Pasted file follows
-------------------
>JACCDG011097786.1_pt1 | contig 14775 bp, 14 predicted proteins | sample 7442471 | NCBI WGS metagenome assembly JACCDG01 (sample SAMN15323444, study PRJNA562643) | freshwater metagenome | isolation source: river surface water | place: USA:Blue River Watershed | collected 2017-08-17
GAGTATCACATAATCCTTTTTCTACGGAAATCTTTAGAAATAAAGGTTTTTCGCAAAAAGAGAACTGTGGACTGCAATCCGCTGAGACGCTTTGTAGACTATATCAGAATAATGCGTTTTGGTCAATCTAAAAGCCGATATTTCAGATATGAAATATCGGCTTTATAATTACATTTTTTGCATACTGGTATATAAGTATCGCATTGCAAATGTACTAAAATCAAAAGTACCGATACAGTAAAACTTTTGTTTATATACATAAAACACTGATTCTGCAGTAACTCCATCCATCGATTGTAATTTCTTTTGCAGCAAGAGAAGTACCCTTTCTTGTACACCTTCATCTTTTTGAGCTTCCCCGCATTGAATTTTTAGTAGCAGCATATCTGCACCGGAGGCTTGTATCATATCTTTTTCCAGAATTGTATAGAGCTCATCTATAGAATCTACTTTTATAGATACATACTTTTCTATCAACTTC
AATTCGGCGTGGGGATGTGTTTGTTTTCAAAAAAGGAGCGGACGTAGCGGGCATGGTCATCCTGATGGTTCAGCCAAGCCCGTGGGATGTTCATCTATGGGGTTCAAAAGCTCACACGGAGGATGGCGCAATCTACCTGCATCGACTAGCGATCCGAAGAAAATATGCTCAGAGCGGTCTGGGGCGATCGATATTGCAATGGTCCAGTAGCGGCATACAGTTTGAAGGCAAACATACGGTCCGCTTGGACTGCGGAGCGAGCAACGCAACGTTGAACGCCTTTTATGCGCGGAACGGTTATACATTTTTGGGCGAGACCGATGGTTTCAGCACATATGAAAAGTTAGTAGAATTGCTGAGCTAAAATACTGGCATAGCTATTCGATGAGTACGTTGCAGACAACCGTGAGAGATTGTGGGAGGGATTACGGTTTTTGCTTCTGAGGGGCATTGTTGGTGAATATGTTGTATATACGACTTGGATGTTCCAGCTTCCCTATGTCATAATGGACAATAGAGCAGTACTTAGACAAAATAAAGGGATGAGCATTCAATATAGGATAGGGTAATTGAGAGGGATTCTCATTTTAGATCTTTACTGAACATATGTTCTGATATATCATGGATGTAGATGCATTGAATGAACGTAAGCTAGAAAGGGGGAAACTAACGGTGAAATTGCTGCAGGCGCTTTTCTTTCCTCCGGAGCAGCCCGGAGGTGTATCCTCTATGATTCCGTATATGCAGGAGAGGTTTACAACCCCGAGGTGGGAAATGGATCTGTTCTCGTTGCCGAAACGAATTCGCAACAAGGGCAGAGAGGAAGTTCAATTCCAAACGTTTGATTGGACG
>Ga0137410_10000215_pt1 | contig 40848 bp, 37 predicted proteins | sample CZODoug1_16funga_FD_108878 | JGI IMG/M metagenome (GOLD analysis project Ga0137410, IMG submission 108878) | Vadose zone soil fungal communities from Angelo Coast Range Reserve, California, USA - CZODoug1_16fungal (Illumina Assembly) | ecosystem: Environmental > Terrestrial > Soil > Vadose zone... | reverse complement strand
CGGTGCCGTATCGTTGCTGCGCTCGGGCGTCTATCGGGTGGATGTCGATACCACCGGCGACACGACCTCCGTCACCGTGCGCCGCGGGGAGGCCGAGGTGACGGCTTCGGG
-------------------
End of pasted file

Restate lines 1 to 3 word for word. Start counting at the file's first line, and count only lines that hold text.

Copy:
>JACCDG011097786.1_pt1 | contig 14775 bp, 14 predicted proteins | sample 7442471 | NCBI WGS metagenome assembly JACCDG01 (sample SAMN15323444, study PRJNA562643) | freshwater metagenome | isolation source: river surface water | place: USA:Blue River Watershed | collected 2017-08-17
GAGTATCACATAATCCTTTTTCTACGGAAATCTTTAGAAATAAAGGTTTTTCGCAAAAAGAGAACTGTGGACTGCAATCCGCTGAGACGCTTTGTAGACTATATCAGAATAATGCGTTTTGGTCAATCTAAAAGCCGATATTTCAGATATGAAATATCGGCTTTATAATTACATTTTTTGCATACTGGTATATAAGTATCGCATTGCAAATGTACTAAAATCAAAAGTACCGATACAGTAAAACTTTTGTTTATATACATAAAACACTGATTCTGCAGTAACTCCATCCATCGATTGTAATTTCTTTTGCAGCAAGAGAAGTACCCTTTCTTGTACACCTTCATCTTTTTGAGCTTCCCCGCATTGAATTTTTAGTAGCAGCATATCTGCACCGGAGGCTTGTATCATATCTTTTTCCAGAATTGTATAGAGCTCATCTATAGAATCTACTTTTATAGATACATACTTTTCTATCAACTTC
AATTCGGCGTGGGGATGTGTTTGTTTTCAAAAAAGGAGCGGACGTAGCGGGCATGGTCATCCTGATGGTTCAGCCAAGCCCGTGGGATGTTCATCTATGGGGTTCAAAAGCTCACACGGAGGATGGCGCAATCTACCTGCATCGACTAGCGATCCGAAGAAAATATGCTCAGAGCGGTCTGGGGCGATCGATATTGCAATGGTCCAGTAGCGGCATACAGTTTGAAGGCAAACATACGGTCCGCTTGGACTGCGGAGCGAGCAACGCAACGTTGAACGCCTTTTATGCGCGGAACGGTTATACATTTTTGGGCGAGACCGATGGTTTCAGCACATATGAAAAGTTAGTAGAATTGCTGAGCTAAAATACTGGCATAGCTATTCGATGAGTACGTTGCAGACAACCGTGAGAGATTGTGGGAGGGATTACGGTTTTTGCTTCTGAGGGGCATTGTTGGTGAATATGTTGTATATACGACTTGGATGTTCCAGCTTCCCTATGTCATAATGGACAATAGAGCAGTACTTAGACAAAATAAAGGGATGAGCATTCAATATAGGATAGGGTAATTGAGAGGGATTCTCATTTTAGATCTTTACTGAACATATGTTCTGATATATCATGGATGTAGATGCATTGAATGAACGTAAGCTAGAAAGGGGGAAACTAACGGTGAAATTGCTGCAGGCGCTTTTCTTTCCTCCGGAGCAGCCCGGAGGTGTATCCTCTATGATTCCGTATATGCAGGAGAGGTTTACAACCCCGAGGTGGGAAATGGATCTGTTCTCGTTGCCGAAACGAATTCGCAACAAGGGCAGAGAGGAAGTTCAATTCCAAACGTTTGATTGGACG